In stark contrast to today’s gimme, gimme, greedy, everybody with a hand out world, several people in this episode refuse money. First the hit and run victim's wife refuses $25,000.00 from Paul Drake, then Paul Drake refuses $10,000.00 from Frank Thatcher, and finally Perry tears up a check from Henry Dameron for an undisclosed amount. Submitted by PaulDrake 33, 8/30/2008.
$10k (1959) = $84k (2017)
$25k (1959) = $210k (2017)
Menbers of the Dameron clan should have realized that Mr. Colin was only "overweight ... on his driver's license" as Mr. Thatcher checked his pulse after the accident and Tad buried the body. jfh 20Jul2017.
May have missed it, but I don’t believe we find out who owned the gun or where it came from. DOD 08/27/20
+It was Paul’s gun and of course his fingerprints were on it. Submitted by Wick 2/2/2022.
I was looking at DVD vidcaps of the closing credits that Big Dave sent me. Such a contrast from the closing credits on the syndication print! Instead of the Halo shampoo, Colgate tooothpaste, and Wildroot Cream-Oil hair tonic, in the corner is a small version of the lawbooks that were in the credits of the earlier season. Submitted by gracenote, 2/5/2011.
An oft-displayed syndrome in PM shows is the strong patriarch / matriarch (often a widow / widower) who raises weak, snivelling, or scheming - but always prone to dishonesty - progeny. The moral appears to be not only that a parent must be aware of how he/she is raising a child, but also that it takes courage to be honest in challenging situations. cgraul 5.14.12
+ This episode also shows that greed and dishonesty are not reserved for the rich and powerful: sniveling Donna Kress not only had continued a nine-year relationship with a married man, but she also refused to give Perry any information after papa Dameron bought the record label to which she was submitting her demo. jfh 01Aug2018.
++ Not only that, but her character could hardly have been unconscious of 'Joe Marsden's' feeling's for her, but she still carried on with 'Frank Thatcher'. Feelings are funny things...she tortured herself with love for a man who not only married another woman for money, and was keeping her as a side piece, and Joe tortured himself loving her, a woman who obviously would never love him back. His statement in court is from a heart broken... MikeReese 1/4/2021.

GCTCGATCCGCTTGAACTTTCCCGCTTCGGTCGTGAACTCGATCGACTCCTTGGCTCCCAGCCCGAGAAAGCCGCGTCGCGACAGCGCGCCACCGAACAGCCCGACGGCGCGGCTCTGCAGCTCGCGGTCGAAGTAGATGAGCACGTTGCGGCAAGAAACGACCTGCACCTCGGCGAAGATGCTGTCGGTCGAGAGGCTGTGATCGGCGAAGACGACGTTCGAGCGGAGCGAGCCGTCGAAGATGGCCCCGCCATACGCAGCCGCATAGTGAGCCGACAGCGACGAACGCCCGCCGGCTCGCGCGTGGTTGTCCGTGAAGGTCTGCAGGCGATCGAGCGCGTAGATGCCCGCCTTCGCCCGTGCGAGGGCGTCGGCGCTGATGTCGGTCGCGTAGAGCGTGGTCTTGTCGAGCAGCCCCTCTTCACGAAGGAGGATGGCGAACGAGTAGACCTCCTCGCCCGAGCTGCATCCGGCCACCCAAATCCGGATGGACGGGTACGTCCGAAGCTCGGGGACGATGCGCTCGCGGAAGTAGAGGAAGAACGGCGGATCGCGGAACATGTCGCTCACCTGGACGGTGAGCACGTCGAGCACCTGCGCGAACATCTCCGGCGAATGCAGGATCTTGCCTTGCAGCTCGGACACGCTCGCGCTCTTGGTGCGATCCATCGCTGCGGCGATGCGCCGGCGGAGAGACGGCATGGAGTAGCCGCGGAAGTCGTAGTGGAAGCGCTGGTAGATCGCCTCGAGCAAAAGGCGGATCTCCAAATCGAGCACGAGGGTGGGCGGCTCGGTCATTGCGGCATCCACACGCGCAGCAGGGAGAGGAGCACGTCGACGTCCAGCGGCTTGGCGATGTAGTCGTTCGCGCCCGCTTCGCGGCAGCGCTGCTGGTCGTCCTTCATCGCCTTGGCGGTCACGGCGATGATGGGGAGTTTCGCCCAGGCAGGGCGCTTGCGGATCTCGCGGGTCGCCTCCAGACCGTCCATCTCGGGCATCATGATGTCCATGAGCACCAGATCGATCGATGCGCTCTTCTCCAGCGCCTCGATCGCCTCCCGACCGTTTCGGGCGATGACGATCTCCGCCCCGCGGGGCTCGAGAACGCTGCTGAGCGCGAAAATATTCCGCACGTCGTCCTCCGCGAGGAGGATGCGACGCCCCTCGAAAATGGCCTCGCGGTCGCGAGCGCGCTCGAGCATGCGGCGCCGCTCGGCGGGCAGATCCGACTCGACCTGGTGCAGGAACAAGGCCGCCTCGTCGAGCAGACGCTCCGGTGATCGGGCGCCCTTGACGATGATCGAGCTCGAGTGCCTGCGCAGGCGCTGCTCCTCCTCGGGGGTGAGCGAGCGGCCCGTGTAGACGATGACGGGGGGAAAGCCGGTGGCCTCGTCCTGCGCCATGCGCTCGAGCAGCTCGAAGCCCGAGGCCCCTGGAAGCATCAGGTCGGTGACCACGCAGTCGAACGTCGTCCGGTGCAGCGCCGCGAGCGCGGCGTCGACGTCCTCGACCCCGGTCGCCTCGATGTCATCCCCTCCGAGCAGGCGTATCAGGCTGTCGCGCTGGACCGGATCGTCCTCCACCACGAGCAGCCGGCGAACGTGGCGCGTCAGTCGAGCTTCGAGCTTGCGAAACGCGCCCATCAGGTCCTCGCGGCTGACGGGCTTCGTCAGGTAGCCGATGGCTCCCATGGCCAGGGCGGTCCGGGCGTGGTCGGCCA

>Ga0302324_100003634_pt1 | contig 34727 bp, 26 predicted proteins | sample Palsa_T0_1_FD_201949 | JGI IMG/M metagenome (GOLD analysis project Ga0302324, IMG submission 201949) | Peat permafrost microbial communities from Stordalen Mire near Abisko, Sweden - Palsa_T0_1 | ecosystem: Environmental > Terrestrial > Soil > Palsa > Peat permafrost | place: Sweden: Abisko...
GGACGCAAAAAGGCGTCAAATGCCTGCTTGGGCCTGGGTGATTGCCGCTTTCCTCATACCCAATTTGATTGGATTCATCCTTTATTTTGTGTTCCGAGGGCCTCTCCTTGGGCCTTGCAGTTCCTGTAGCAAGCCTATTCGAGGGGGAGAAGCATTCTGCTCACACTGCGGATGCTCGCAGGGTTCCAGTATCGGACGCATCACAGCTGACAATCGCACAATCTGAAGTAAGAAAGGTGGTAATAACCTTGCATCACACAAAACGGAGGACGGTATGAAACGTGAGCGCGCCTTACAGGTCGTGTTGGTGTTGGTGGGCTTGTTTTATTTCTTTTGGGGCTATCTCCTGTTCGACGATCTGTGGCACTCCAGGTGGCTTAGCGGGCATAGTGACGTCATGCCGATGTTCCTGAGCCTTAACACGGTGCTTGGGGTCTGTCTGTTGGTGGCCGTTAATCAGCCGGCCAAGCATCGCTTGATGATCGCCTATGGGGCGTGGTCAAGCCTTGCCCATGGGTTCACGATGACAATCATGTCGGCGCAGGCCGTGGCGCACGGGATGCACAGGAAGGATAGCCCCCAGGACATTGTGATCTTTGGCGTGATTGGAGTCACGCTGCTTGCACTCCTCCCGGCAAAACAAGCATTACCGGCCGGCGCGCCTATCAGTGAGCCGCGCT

What is that on the floor of the apartment building? A shadow from the plant, a design or dirt? Looks like dirt to me. Submitted by Wiseguy70005, 6/02/13.
It's always interesting to me how the characters in a Perry Mason story are delineated. As PaulDrake 33 and cgraul observed, what a difference from today (with some exceptions) and the powerful, but morally corrupt patriarch character .. I noted that Papa Dameron knew that his son-in-law was also, in addition to killing a man, cheating on his own daughter - but kept him in the family business (shades of Michael Corleone) because he knew how to make money. Slimy. Submitted by MikeReese, 9/20/2013.
+ Cheating on one's wife was not only tolerated in those days, it was almost expected, at least among the rich and powerful, and certainly in the sort of arranged marriage Thatcher was in. He married her at her papa's request in exchange for being given the reins of the business in preference to Dameron's weak biological sons. I wouldn't be surprised to find that Dameron had had his own "bit of stuff" on the side when he was younger, nor to find that at the time of the episode he still had one. OLEF641 2/25/22
Where's the Dilemma? It's a nifty title, but I can't see that it's particularly motivated by the story line. There are a couple of crisis points but, given the known ethical and moral standards of Paul & Perry, the "choices" they make are no-surprise/no-brainers:
- As soon as Mrs Colin makes the tiniest hint that something crooked might be going on, Paul instantly recoils and leaves to investigate Thatcher's motive before proceeding with any transaction with Mrs Colin. The portrayal indicates that there's no "choice" for Paul; it's automatic for him to follow the ethical & lawful path.